Here, she explains why she gives an origami bookmark, and what she hopes will endure. — Susan Svrluga
In the last week of the first-year writing class I teach at George Washington University, I give each student an origami bookmark. It is a simple folded square, no bigger than the palm of your hand, the paper a photocopied page from one of my favorite novels, Willa Cather’s “My Antonia.”
Students sometimes ask, bemused: “What is this, Professor Lee?” So I turn the square over, and show them how the triangular pocket on the other side fits neatly over the corner of a page in a book. I draw their attention to the words printed on the paper, explaining that the page I’ve folded into a bookmark appears three-fifths of the way through My Antonia.
At this point the narrator, Jim Burden, is a sophomore at the University of Nebraska, where Cather herself was a student. As the chapter begins, Burden is reading Virgil’s Georgics, reflecting on a passage he’d studied in class that morning: Primus ego in patriam mecum, deducam Musas, “for I shall be the first, if I live, to bring the Muse into my country.”
Burden recalls his teacher, Gaston Cleric, explaining that by patria, Latin for fatherland, Virgil was referring neither to a nation nor a province, “but the little rural neighborhood on the Mincio where the poet was born.”
Virgil’s declaration is not intended to be self-regarding bluster—rather, it is a hope “that he might bring the Muse…to his own little ‘country’: to his father’s fields, ‘sloping down to the river and to the old beech trees with broken tops.’”
I try not to wait until the last week of class to spring Virgil on my students, of course.
Earlier in the semester of the class I teach, “Writing About Photojournalism,” I engage my students in a visual analysis exercise. We examine the one-dollar bill, focusing on the words that appear beneath the pyramid on the Great Seal: Novus Ordo Seclorum, “A New Order of the Ages,” words adapted from Virgil’s fourth Eclogue.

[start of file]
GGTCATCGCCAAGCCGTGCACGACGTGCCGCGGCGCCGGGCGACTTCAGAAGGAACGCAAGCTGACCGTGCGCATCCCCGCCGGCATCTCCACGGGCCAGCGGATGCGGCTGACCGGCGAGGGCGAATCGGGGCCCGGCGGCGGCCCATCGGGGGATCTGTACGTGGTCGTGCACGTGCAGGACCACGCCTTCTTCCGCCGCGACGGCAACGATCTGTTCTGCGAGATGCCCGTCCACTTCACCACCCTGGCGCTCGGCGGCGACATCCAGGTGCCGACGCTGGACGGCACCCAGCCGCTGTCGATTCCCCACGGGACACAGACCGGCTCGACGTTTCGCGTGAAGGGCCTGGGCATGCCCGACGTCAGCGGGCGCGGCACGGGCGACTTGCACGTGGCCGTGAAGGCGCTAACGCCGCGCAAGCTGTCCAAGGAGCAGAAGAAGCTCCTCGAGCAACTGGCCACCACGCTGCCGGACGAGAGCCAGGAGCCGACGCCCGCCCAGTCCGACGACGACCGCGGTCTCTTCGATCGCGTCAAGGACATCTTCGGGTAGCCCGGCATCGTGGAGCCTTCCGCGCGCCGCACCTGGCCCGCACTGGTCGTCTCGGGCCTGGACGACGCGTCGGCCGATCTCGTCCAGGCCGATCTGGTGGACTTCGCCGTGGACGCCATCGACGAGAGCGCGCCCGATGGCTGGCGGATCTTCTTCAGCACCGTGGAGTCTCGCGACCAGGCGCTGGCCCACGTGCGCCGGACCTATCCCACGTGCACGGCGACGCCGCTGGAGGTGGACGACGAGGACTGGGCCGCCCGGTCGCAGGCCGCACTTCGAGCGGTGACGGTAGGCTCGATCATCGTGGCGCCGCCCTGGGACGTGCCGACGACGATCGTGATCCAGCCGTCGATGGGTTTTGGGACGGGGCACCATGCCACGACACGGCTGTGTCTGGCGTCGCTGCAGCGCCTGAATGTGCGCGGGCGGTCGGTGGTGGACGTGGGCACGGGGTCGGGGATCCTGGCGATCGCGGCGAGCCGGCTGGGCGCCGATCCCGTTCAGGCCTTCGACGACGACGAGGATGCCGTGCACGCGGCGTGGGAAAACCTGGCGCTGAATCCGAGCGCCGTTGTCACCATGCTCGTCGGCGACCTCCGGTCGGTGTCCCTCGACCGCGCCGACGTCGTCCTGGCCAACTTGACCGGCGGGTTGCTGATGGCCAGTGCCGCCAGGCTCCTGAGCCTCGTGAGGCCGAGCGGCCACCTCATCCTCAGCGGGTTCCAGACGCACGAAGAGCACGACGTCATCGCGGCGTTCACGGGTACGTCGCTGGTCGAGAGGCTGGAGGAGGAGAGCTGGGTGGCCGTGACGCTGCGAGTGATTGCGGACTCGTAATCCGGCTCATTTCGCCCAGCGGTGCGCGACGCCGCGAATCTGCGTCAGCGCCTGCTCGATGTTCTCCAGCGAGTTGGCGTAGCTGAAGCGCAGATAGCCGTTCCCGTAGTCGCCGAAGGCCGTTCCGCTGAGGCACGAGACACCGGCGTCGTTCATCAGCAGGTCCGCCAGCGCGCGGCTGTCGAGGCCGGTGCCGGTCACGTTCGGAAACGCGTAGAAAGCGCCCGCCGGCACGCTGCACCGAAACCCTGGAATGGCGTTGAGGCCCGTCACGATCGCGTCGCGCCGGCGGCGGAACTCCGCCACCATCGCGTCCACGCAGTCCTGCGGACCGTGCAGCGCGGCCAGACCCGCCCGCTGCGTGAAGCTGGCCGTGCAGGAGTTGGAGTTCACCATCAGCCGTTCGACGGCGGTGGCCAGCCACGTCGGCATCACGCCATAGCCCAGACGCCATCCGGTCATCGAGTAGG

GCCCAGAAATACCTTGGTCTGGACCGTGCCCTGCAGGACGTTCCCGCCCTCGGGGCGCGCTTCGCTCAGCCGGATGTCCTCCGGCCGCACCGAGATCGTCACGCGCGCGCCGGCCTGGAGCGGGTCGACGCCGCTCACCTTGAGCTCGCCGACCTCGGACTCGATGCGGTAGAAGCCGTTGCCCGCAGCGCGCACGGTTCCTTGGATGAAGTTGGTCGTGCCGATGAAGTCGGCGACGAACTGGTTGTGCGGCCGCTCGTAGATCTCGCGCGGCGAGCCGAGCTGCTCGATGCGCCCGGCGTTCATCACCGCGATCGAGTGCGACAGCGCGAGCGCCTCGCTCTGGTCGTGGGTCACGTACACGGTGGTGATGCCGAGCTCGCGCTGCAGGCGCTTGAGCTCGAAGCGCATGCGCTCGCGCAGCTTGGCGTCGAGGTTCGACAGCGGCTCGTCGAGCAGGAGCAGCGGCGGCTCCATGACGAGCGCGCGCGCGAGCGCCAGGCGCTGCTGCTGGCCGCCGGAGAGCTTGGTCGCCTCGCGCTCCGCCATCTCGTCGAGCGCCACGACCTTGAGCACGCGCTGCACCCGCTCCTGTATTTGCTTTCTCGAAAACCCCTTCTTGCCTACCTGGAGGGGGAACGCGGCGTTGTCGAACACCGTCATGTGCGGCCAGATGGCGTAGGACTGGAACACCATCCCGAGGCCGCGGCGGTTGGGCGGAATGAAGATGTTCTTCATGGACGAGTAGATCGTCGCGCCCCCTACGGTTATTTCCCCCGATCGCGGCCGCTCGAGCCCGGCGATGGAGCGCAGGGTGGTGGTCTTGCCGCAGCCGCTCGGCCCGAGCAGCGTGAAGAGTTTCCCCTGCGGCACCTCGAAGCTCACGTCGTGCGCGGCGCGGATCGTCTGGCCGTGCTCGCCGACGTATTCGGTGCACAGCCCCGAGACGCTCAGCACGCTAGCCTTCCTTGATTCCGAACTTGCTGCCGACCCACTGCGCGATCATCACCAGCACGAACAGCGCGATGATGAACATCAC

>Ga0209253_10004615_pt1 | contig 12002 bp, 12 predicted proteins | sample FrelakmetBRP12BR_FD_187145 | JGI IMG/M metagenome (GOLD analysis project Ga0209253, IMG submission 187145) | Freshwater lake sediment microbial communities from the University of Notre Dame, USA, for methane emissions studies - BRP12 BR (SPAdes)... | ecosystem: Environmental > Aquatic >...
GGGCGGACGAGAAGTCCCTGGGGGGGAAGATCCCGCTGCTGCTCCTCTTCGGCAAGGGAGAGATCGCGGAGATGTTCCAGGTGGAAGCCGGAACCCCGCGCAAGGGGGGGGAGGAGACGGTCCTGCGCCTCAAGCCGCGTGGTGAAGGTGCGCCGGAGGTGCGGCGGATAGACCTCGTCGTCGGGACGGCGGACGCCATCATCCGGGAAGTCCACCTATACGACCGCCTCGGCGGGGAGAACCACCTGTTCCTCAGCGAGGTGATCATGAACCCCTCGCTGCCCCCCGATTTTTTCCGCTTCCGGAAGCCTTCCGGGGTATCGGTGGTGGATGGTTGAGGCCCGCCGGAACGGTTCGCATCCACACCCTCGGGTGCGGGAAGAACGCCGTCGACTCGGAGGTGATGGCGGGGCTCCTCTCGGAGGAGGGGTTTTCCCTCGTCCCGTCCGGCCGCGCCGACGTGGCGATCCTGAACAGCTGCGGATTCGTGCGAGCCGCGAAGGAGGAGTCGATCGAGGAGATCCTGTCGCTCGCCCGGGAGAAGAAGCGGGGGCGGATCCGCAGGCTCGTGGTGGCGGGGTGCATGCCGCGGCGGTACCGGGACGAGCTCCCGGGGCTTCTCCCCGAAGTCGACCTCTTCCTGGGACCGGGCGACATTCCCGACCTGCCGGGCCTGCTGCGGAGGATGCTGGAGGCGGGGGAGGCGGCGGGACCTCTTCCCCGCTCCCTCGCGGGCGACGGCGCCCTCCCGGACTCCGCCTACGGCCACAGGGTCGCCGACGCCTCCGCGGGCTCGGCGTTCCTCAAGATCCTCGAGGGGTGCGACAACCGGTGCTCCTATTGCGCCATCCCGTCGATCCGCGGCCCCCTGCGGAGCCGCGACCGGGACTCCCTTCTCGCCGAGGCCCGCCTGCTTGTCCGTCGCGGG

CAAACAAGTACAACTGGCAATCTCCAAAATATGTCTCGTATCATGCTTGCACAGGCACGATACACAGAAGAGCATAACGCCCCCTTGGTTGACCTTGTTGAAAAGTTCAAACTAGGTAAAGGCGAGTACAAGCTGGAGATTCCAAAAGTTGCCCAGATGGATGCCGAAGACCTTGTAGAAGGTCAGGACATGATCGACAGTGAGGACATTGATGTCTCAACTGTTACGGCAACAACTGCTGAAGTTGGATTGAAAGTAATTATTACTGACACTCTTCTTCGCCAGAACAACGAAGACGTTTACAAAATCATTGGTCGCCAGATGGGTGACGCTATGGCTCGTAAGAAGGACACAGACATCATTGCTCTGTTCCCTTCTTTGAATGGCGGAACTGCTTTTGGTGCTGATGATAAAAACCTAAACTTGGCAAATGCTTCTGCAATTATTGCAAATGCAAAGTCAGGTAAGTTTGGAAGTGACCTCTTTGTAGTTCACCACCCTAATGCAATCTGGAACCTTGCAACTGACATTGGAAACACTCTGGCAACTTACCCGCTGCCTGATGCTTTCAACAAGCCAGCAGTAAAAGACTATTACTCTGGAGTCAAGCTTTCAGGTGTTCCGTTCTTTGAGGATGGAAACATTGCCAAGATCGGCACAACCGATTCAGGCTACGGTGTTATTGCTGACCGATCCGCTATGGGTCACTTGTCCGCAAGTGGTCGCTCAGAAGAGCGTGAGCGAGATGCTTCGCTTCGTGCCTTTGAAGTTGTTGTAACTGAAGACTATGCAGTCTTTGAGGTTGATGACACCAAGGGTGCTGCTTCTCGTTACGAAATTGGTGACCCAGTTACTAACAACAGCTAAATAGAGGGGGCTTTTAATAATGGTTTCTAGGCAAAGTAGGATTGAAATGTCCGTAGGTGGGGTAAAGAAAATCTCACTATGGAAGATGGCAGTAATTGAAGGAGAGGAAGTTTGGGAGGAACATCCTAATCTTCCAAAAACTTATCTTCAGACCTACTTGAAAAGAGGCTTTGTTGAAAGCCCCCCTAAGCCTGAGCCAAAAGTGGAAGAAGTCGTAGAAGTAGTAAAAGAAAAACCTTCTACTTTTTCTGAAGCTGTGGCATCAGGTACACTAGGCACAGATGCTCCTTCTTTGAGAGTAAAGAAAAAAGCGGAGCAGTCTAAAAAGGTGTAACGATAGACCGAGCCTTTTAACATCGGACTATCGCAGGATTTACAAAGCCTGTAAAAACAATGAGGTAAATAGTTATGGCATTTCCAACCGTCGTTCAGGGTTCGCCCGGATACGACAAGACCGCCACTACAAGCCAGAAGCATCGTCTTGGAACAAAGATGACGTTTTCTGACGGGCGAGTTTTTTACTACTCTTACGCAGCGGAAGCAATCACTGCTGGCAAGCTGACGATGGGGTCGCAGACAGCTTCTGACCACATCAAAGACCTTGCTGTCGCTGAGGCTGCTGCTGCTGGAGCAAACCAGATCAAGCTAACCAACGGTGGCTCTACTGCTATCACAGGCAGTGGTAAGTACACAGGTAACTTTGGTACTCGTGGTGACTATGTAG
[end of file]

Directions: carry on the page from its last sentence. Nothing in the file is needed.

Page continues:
The Great Seal, made public in 1782, marks a new beginning, I tell my students: the birth of America, a new democracy whose founders sought inspiration from the classical world.
Then, by the time we reach week 15, my students are ready to think about endings.
I hand out the bookmarks I’ve made while my students and I are meeting one-on-one to discuss the final drafts of their research papers. I never tire of reciting Virgil’s words, or of seeing my students react to them. Musas, the Muse, refers to a classical goddess of inspiration, I explain, and thus to bring the Muse into your neighborhood is to make a difference in the lives of the people closest to you.
The Muses were the daughters of Mnemosyne (Memory), suggesting that inspiration draws upon personal history, what Cather calls the “precious, incommunicable past.”
Once, after I’d finished speaking, a student looked at me thoughtfully, reached for a highlighter, and marked Virgil’s Latin phrase in bright yellow. Until that moment, I’d never thought that watching a student highlight a text could feel so gratifying.